June book pick – Heirloom recipes
Heirloom Flavor: Yesterday’s Best-Tasting Vegetables, Fruits and Herbs for Today’s Cook.
By Doreen Howard
Cool Springs Press, Minneapolis, MN 9781591864899, $24.99
The article on this website: Italian Food and Culture tells the story of Italian immigrants who began arriving in Mineral Point, Wisconsin in 1902.
Joe Galle, a descendent of the area’s first Italian immigrants, shares how his grandfather, Charles Galle, brought pepper seeds with him from his homeland more than a century ago. Today, the peppers Joe Galle grows in his garden every summer are direct descendents of those; the family has dried a few seeds each year since 1902, for replanting.
In Novelist Harold William Thorpe’s O’Shaughnessy Chronicles novels, gardens are often mentioned, perhaps most beautifully in this passage about a family whose daughter decorates the entryway of their home with fall garden bounty, as part of a church project.
“A veritable garden under a roof, the entryway presented the family’s fall food-stock displayed like a work of art. Gourds, pumpkins, squash, and zucchini dotted the perimeter. Bunched corn stalks interspersed with full-blossomed sun flowers leaned against the wall. Pole beans, looped around wooden standards, looked as if they had spent the summer inching toward an appointment with the ceiling.”
In recent years, an explosion of interest in old fashioned varieties of fruits and vegetables has given rise to books, retail stores, catalogs, and websites devoted to heirloom garden seeds. Heirloom Flavor: Yesterday’s Best-Tasting Vegetables, Fruits and Herbs for Today’s Cook, is one recent book on the subject, published in September, 2013 by Cool Springs Press in Minneapolis. Author Doreen Howard is intimately familiar with the Great Lakes region; she lives just south of the Wisconsin state line in Roscoe, Illinois.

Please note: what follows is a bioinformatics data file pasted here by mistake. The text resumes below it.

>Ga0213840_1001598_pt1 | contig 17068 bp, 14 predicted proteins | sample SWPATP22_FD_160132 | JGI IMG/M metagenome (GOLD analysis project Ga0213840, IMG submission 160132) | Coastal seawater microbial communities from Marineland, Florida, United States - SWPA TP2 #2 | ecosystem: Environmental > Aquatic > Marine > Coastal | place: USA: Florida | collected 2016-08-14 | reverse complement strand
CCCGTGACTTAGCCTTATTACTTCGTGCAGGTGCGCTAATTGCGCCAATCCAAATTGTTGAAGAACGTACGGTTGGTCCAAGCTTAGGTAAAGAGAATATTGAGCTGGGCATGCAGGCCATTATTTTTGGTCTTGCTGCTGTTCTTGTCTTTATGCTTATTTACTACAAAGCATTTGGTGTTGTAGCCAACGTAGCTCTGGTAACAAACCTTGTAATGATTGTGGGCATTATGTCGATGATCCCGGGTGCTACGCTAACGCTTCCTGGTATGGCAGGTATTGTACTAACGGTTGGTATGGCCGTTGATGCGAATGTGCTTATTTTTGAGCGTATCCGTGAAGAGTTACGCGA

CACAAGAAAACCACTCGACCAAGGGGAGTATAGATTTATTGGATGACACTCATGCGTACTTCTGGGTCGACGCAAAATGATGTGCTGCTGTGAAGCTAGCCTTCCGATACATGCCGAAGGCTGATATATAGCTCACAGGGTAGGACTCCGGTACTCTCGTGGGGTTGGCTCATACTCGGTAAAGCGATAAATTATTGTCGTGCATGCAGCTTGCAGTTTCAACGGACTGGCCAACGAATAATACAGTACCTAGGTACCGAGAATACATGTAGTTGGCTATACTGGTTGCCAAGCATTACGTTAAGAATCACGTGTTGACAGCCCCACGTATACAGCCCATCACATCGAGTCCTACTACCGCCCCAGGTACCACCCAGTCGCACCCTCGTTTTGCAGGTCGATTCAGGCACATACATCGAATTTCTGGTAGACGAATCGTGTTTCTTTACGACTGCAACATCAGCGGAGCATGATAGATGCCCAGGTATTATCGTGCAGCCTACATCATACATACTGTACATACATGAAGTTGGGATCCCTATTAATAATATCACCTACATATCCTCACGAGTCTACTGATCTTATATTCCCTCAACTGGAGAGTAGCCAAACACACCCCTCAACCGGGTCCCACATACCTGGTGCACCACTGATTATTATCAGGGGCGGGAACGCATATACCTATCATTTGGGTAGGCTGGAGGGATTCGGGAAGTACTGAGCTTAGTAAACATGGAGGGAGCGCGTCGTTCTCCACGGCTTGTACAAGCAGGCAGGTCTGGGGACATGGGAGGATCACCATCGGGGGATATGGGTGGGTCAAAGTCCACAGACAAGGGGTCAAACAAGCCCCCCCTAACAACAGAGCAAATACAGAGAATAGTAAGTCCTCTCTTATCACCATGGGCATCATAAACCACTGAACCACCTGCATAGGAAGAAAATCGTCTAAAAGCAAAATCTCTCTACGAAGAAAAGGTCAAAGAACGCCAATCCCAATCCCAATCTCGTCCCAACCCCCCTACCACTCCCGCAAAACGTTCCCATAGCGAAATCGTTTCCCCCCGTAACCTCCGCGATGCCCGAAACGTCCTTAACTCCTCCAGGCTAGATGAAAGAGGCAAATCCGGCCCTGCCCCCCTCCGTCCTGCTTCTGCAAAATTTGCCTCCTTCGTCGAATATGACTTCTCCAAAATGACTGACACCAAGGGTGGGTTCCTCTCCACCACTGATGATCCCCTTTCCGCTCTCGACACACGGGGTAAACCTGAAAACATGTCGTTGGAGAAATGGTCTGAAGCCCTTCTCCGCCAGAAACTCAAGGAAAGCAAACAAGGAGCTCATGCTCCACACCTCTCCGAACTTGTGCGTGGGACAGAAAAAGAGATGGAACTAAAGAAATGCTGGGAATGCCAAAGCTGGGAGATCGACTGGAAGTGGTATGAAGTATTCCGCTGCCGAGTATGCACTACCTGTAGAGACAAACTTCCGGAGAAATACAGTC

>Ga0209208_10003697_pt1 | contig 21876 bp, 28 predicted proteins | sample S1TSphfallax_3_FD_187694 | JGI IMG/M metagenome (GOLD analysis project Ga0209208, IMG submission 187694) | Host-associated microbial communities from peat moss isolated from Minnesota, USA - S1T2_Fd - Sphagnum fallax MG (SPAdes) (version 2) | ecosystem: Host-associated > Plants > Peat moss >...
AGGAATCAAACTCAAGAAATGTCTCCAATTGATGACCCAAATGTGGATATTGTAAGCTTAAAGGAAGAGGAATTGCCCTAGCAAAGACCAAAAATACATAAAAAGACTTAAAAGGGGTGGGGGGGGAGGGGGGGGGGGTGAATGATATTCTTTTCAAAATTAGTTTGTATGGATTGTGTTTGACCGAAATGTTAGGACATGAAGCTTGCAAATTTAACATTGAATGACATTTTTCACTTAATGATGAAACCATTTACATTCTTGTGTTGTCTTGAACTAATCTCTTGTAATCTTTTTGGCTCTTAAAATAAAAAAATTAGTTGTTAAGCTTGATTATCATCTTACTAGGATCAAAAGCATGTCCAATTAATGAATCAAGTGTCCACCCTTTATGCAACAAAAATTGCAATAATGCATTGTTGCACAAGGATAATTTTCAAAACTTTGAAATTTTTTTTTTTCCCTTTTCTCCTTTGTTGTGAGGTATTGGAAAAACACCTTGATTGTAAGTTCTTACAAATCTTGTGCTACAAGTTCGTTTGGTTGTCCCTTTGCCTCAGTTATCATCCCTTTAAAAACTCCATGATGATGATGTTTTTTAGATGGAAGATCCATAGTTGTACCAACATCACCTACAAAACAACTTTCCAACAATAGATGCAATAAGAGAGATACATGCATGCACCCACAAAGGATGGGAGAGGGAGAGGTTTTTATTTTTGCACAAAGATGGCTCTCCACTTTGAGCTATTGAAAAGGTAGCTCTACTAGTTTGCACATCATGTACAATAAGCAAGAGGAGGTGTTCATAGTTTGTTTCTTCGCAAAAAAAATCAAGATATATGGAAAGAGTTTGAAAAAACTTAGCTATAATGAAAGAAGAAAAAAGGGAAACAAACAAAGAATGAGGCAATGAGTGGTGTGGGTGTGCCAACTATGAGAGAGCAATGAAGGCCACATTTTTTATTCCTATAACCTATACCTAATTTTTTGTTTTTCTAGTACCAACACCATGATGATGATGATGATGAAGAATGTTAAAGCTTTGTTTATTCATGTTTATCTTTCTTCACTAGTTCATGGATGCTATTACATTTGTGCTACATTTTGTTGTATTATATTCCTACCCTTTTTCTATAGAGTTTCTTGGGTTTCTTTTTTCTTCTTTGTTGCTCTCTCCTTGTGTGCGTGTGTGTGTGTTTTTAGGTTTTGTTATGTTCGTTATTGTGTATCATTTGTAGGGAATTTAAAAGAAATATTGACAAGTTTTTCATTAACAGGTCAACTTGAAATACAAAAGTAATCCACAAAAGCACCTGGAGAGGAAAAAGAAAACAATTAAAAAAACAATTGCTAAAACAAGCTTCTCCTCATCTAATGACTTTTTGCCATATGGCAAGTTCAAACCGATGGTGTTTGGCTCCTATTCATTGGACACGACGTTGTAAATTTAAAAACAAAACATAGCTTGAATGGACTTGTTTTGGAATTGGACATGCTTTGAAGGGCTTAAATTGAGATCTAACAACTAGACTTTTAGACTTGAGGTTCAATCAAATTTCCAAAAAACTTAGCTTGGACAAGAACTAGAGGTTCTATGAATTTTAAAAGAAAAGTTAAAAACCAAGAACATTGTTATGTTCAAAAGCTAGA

In her book, Howard “an admitted foodie,” says flavor is the foremost reason to cook with heirlooms. There is also a growing movement toward buying produce at farmer’s markets and farm stands, and the return to home gardens, to avoid chemicals used on commercial farms, to save money, to ensure freshness, and simply as a way of knowing where your food is from.
The abundantly, and vividly, illustrated paperback book goes on to share some history about heirlooms, from carrots that originated in Afghanistan, to melons that originated in Africa. Howard shares tips on planting, tending, harvesting and storing heirlooms, and includes lots of recipes. What’s the difference between Brandywine and Red Kim beefsteak tomatoes? Could you tell Music Pink garlic from Russian Giant and Chesnok Red? Do you know what to look for when picking a cabbage, cucumber or eggplant from the market or store? Need some tips for getting picky kids to eat peas? Howard offers answers to these and many more questions.
To buy a copy of Heirloom Flavor: Yesterday’s Best-Tasting Vegetables, Fruits and Herbs for Today’s Cook, visit Cool Springs Press on the web. Check out their other books, too. They are a leading U.S. publisher of state and regional gardening guides.